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Master the Concepts
Conceptual Questions
  1. How could Henri Becquerel and other scientists determine that there were three different kinds of radiation before having determined the electric charges or masses of the α, β, and γ rays?

  2. What technique could Becquerel and others have used to determine that α rays are positively charged, β rays negatively charged, and γ rays uncharged? Explain how they could find that α rays have a charge-to-mass ratio half that of the H+ ion, and β rays have the same charge-to-mass ratio as “cathode rays” (electrons). (See Chapter 19 for some ideas.)

  3. Why is a slow neutron more likely to induce a nuclear reaction (as in neutron activation and induced fission) than a proton with the same kinetic energy?

  4. Explain why neutron-activated nuclides tend to decay by β rather than β+.

  5. Why can we ignore the binding energies of the atomic electrons in calculations such as Example 29.4? Isn't there a mass defect due to the binding energy of the electrons?

  6. Why would we expect atmospheric testing of nuclear weapons to increase the relative abundance of carbon-14 in the atmosphere? Why would we expect the widespread burning of fossil fuels to decrease the relative abundance of carbon-14 in the atmosphere?

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    Isolated atoms (or atoms in a dilute gas) radiate photons at discrete energies characteristic of that atom. In dense matter, the spectrum radiated is quasi-continuous. Why doesn't the same thing happen with nuclear spectra: why do the γ rays have the same characteristic energies even when emitted from a solid?

  8. Section 29.8 states that the total energy released by the proton-proton cycle is the same as that released by the carbon cycle. Why must the total energy released be the same?

  9. Iodine is eliminated from the body through biological processes with an effective half-life of about 140 days. The radioactive half-life of iodine-131 is 8 days. Suppose some radioactive 131I nuclei are present in the body. Assuming that no new 131I nuclei are introduced into the body, how much time must pass until only half as much 131I is left in the body: less than 8 days, between 8 and 140 days, or more than 140 days? Explain your reasoning.

  10. Why does a fission reaction tend to release one or more neutrons? Why is the release of neutrons necessary in order to sustain a chain reaction?

  11. Radioactive α-emitters are relatively harmless outside the body, but can be dangerous if ingested or inhaled. Explain.

  12. Fission reactors and cyclotrons tend to produce different kinds of isotopes. A reactor produces isotopes primarily through neutron activation; thus, the isotopes tend to be neutron-rich (high neutron-to-proton ratio). A cyclotron can only accelerate charged particles such as protons or deuterons. When stable nuclei are bombarded with protons or deuterons, the resulting radioisotopes are neutron-deficient (low neutron-to-proton ratio). (a) Explain why a cyclotron cannot accelerate neutrons. (b) Suppose a hospital needs a supply of radioisotopes to use in positron-emission tomography (PET). Would the radioisotopes more likely come from a reactor or a cyclotron? Explain.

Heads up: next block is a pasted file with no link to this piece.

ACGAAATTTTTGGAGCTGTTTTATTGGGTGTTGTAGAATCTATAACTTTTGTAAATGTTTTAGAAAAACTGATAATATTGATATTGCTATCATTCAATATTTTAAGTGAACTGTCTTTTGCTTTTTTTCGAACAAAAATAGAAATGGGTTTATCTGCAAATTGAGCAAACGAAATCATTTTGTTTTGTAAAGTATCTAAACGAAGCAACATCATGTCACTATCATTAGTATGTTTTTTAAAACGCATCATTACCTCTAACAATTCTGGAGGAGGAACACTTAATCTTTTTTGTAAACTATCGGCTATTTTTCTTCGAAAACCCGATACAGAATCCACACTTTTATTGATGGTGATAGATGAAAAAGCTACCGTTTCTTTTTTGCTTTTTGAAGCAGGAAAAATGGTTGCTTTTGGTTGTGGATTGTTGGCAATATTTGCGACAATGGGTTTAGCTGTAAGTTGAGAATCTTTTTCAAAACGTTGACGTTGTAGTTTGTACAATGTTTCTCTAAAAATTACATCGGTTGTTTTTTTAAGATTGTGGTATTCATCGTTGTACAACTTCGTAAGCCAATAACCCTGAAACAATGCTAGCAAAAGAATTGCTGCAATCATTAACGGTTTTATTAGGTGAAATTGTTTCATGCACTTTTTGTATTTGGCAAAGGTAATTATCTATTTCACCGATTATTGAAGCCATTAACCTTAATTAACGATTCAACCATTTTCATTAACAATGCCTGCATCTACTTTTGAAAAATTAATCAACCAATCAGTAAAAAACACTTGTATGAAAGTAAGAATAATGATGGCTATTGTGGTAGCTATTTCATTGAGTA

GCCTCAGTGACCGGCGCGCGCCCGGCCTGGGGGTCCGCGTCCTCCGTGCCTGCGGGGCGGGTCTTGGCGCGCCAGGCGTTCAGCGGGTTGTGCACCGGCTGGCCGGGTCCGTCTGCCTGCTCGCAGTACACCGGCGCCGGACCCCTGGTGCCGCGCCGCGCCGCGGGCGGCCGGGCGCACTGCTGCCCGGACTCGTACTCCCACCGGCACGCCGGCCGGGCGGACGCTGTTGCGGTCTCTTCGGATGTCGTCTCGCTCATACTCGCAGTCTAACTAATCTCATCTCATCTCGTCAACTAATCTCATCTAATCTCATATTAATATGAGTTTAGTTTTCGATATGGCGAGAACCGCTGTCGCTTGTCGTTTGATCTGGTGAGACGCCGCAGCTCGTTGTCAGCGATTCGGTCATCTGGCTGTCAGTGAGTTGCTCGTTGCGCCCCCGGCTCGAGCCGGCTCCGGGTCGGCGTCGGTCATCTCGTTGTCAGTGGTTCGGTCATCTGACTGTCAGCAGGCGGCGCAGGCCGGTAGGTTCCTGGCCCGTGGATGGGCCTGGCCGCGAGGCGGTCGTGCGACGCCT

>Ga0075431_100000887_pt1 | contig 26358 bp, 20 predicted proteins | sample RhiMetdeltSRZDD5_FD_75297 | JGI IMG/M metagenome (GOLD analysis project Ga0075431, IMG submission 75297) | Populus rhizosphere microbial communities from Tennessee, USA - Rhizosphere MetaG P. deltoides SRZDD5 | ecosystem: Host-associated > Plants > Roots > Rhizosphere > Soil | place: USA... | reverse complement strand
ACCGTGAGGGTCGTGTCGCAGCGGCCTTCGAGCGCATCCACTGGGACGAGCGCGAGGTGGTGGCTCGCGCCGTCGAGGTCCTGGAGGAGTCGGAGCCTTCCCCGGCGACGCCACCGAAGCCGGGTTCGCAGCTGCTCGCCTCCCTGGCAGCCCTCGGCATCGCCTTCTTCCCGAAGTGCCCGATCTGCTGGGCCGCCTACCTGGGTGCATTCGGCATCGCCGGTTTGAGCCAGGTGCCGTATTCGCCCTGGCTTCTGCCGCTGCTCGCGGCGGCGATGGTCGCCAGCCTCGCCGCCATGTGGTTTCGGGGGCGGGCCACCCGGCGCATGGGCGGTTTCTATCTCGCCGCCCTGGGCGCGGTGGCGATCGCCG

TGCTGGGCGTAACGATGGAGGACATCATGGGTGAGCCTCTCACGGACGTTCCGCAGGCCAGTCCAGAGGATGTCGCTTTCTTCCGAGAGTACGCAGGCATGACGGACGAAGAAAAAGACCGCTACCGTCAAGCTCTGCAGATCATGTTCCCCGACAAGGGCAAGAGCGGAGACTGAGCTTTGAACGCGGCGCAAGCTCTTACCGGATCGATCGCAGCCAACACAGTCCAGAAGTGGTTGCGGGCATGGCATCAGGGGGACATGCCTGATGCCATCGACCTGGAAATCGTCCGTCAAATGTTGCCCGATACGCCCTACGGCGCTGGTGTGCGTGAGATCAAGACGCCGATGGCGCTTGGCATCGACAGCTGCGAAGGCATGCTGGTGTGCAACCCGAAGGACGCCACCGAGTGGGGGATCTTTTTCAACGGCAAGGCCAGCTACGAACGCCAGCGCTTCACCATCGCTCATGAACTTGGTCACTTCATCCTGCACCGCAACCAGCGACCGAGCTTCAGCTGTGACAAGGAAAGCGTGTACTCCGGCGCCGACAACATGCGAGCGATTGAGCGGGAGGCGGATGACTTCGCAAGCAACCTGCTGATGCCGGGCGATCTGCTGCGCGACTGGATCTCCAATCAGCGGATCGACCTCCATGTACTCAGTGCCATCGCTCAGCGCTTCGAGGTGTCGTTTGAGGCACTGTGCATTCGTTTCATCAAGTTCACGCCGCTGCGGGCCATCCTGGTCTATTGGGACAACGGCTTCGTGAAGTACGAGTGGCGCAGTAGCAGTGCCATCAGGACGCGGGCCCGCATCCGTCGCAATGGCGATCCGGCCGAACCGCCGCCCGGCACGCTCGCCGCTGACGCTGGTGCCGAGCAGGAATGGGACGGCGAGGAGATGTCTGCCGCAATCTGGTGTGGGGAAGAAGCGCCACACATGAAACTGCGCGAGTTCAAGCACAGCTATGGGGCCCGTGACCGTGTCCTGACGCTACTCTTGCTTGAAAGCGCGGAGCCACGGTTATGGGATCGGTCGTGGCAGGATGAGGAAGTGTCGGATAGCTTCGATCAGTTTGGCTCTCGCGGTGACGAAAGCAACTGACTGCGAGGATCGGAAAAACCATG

13. Why would a fusion reactor produce less radioactive waste than a fission reactor? [Hint: Compare the products of a fission reaction with those from a fusion reaction.]

  14. Radon-222 is created in a series of radioactive decays starting with and ending with The half-life of 222Rn is 3.8 days. (a) If the half-life is so short, why hasn't all the 222Rn gas decayed by now? (b) If the half-life of 222Rn were much shorter, say a few seconds, would it be more dangerous to us or less dangerous? What if the half-life were much longer, say thousands of years?

Multiple-Choice Questions
  1. Radioactive decays into Which of these particles is released in the decay?

    • (a) a proton

    • (b) an electron

    • (c) a positron

    • (d) an α particle

    • (e) a neutron

    • (f) none of the above

  2. For all stable nuclei

    • (a) there are equal numbers of protons and neutrons.

    • (b) there are more protons than neutrons.

    • (c) there are more neutrons than protons.

    • (d) none of the above have to be true.

  3. For all stable nuclei

    • (a) the mass of the nucleus is less than Zmp + (AZ)mn.

    • (b) the mass of the nucleus is greater than Zmp + (AZ)mn.

    • (c) the mass of the nucleus is equal to Zmp + (AZ)mn.

    • (d) none of the above have to be true.

  4. Of the hypothetical nuclear reactions listed here, which would violate conservation of charge?

    • (a)

    • (b)

    • (c)

    • (d)

    • (e) none of them

    • (f) all of them

    • (g) all but (c)

    • (h) (a) and (d)

  5. Of the hypothetical nuclear reactions listed in Multiple-Choice Question 4, which would violate conservation of nucleon number?

  6. In a fusion reaction, two deuterons produce a helium-3 nucleus. What is the other product of the reaction?

    • (a) an electron

    • (b) a proton

    • (c) a neutron

    • (d) an α particle

    • (e) a positron

    • (f) a neutrino

  7. The activity of a radioactive sample (with a single radioactive nuclide) decreases to one eighth its initial value in a time interval of 96 days. What is the half-life of the radioactive nuclide present?

    • (a) 6 days

    • (b) 8 days

    • (c) 12 days

    • (d) 16 days

    • (e) 24 days

    • (f) 32 days

  8. Solid lead has more than four times the mass density of solid aluminum. What is the main reason that lead is so much more dense?

    • (a) The Pb atom is smaller than the Al atom.

    • (b) The Pb nucleus is smaller than the Al nucleus.

    • (c) The Pb nucleus is more massive than the Al nucleus.

    • (d) The Pb nucleus is more dense than the Al nucleus.

    • (e) The Pb atom has many more electrons than the Al atom.

  9. Which of these are appropriate units for the decay constant λ of a radioactive nuclide?

    • (a) s

    • (b) Ci

    • (c) rd

    • (d) s−1

    • (e) rem

    • (f) MeV

  10. Which of the units listed in Multiple-Choice Question 9 are appropriate for the biologically equivalent dose that results when a person is exposed to radiation?